Back to outreach Homepage

A MBA-Turned Farmer’s Tryst with Tree-Based Agriculture

Field Stories
03 November, 2022
1:23 PM

A well-planned farm is a jackpot, discovered Shyamsundar of Ramanagara District in Karnataka. An MBA graduate and an urban migrant, his Land kept tugging at his heartstrings till finally the Mannina Maga (son of the soil) returned to his farming roots and transformed his farm into a revenue rich enterprise.

A MBA-Turned Farmer’s Tryst with Tree-Based Agriculture

When the Cauvery Calling team met him, this enterprising farmer was eager to share his success with the tree-based farming model. 

You can take a farmer out of his farm but you can’t take the farm out of the farmer. And that’s just as well. “Why is the farmer facing hard times?” asks Shyamsundar, a farmer from Marigondanatoti village in Ramanagara District of Karnataka. He answers his own rhetorical question, “Because he’s not getting continuous income, money is not rotating. Any society, any economy, if the money rotates, only then it will go smoothly; otherwise, it will be very difficult.”

Shyamsundar migrated to Bengaluru, got an MBA degree and ended up in a multinational company - a route that hundreds (if not thousands) of young boys from rural Karnataka have taken before him. “If there are 100 boys in a village, 95 will go to Bangalore,” says Shyamasundar. He was one of them. He spent six and a half lackluster years behind a desk while a part of him kept pining for his farm. He also wanted to encourage the youth to stay on the land. He was combing the net, looking for a civic organization to support him when he chanced upon the Cauvery Calling mission to revive river Cauvery by placing a third of the river basin area under shade. The project promotes tree-based agriculture on private farmlands to achieve its goal. “It came to my mind that if I start normal agriculture, it will be very difficult,” he says, defining ‘normal agriculture’ as labour intensive, driven by chemical fertilizers and supported by cost prohibitive irrigation systems.

Then, Shyamsundar launches into what can only be described as a master class in agricultural planning. “Economics was my favourite subject. I had studied it theoretically. Now, I thought of applying it practically in agriculture,” he declares. “I thought about what we need: daily income, weekly income, monthly income and annual income.” This thought became the foundation on which he structured his cropping pattern. “Monoculture is always dangerous. People who monopolize only could not be saved, how can those who practice monoculture be saved?” Hear, hear!

“For daily income, I planted rose. Soon after, I planted lemons and once they started yielding, I stopped floriculture. Lemons give me daily and weekly income. My cows gives me income every 15 days; sericulture once a month; fruit trees like guava and chikoo, once in six months; mangoes and the like once a year and every 10-15 years, I get large sums of money from tree-based farming when I harvest teak, sandalwood, melia dubia, etc.” he explains. “There are so many kinds of fruits that yield at different times. We also grow vegetables for our own consumption,” say the clever farmer whose common sense cultivation has reduced his daily household expenses and improved his income. He not only made 8-10 lakhs harvesting his high-value timber, he even found a way to reduce irrigation costs: Mulching. “I collected all the leaves from my farm, created a bed for all plants and filled that bed with these leaves. And then we watered the plants once a week with drip irrigation.” Trees generate income and reduce expenses, says Shyamsundar.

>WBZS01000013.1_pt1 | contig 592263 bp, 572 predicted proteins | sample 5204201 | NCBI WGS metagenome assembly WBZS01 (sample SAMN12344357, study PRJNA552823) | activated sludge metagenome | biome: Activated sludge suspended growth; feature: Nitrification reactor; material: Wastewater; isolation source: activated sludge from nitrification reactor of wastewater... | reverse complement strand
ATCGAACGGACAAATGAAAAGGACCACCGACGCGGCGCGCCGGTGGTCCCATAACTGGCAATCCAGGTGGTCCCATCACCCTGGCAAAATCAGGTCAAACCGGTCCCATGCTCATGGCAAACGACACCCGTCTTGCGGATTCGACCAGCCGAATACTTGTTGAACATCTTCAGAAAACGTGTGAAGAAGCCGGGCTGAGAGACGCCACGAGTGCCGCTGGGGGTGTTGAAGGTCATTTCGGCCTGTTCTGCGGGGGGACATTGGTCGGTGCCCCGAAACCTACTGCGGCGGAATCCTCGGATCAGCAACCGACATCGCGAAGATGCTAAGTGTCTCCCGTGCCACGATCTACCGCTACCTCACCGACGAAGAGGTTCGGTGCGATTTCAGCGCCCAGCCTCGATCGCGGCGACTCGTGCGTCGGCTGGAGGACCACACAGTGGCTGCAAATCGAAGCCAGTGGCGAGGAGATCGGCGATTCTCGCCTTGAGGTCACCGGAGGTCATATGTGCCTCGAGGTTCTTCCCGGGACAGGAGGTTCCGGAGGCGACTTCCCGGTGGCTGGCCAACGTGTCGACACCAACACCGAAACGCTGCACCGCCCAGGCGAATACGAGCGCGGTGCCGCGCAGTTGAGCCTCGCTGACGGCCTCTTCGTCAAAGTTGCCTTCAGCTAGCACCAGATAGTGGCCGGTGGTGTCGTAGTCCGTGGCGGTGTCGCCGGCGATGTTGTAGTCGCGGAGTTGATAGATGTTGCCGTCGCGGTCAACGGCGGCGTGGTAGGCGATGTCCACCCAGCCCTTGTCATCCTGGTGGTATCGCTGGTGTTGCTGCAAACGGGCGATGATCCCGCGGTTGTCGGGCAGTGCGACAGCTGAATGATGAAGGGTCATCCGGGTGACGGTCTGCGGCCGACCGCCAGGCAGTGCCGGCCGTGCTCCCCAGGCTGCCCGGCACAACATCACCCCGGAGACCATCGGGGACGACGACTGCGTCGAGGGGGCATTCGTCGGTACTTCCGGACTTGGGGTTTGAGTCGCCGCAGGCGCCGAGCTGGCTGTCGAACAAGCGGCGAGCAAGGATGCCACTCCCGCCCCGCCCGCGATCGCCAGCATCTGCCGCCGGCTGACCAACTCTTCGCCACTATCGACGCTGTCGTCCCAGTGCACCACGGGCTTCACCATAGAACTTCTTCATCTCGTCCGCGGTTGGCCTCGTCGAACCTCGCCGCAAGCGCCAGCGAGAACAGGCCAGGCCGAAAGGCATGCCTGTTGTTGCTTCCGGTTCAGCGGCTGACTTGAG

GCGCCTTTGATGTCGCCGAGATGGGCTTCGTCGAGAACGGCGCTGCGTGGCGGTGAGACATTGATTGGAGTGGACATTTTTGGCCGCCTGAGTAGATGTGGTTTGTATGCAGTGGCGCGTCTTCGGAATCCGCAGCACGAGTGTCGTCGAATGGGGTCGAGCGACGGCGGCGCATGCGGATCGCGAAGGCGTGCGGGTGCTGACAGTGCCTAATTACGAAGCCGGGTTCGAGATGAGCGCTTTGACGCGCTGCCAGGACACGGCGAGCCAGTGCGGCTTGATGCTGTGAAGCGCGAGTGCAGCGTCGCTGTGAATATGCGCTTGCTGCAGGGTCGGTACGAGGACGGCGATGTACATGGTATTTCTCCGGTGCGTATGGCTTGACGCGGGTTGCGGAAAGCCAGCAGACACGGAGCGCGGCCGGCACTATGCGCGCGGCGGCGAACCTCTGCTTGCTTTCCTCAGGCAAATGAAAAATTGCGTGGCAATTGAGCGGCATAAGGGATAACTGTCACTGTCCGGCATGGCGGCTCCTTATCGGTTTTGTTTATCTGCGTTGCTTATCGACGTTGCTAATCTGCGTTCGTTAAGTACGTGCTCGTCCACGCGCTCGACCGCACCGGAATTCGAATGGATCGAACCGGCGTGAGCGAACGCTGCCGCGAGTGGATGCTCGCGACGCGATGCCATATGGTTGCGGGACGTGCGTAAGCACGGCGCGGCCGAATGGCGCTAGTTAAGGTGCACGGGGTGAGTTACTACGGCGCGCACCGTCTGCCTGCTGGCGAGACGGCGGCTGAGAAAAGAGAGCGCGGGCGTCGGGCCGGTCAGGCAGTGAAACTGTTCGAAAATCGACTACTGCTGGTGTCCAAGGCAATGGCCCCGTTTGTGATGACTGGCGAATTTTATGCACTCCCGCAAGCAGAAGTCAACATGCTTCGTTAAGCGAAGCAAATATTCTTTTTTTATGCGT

But doesn’t all this need a lot of land? Shyamsundar says this is what stops most farmers but it shouldn’t. “Don't lose your mind,” he advises. “Grow as many trees on the boundary as possible and in the middle, do agriculture. In only 2 acres of land, two engineers have grown coconut, vegetables, and so many other crops.” He also quotes the example of his own farm. “I have been growing Mulberry, planted in rows. He puts the space between mulberry rows to good use. “I grow garlic, pigeon pea, black-eyed peas and maize; because I grow all this, I get fodder for the cows.” When mulberry rates crashed during COVID, he used it as fodder for his goats. “If you plan like this, then you will not have any problems.” And then comes the double-whammy: “No need to drink pesticide and die. No need for pesticide at all.”

Editor's Note: The Cauvery Calling Movement was launched by Sadhguru in 2019 to revitalize Cauvery River and bring wellbeing to 84 million people. Cauvery Calling is the world’s largest farmer-driven ecological movement and is supporting 5.2 million farmers to plant 242 crore trees in farmlands. Make your contribution online to save Cauvery. Donate ₹42 per tree at cauverycalling.org. Action now!

Hide Comments
to join the conversation
Anilkumar Karalingannavar
05 November, 2022
Thanks for sharing your experience. Have also plan to start agroforestry agriculturing
Mangalam Ramanathan
05 November, 2022
Thanks for sharing! Very nicely explained.
Keep In Touch
Get the latest Cauvery Calling updates delivered to your inbox.
I agree to the terms & conditions
Thank you for subscription.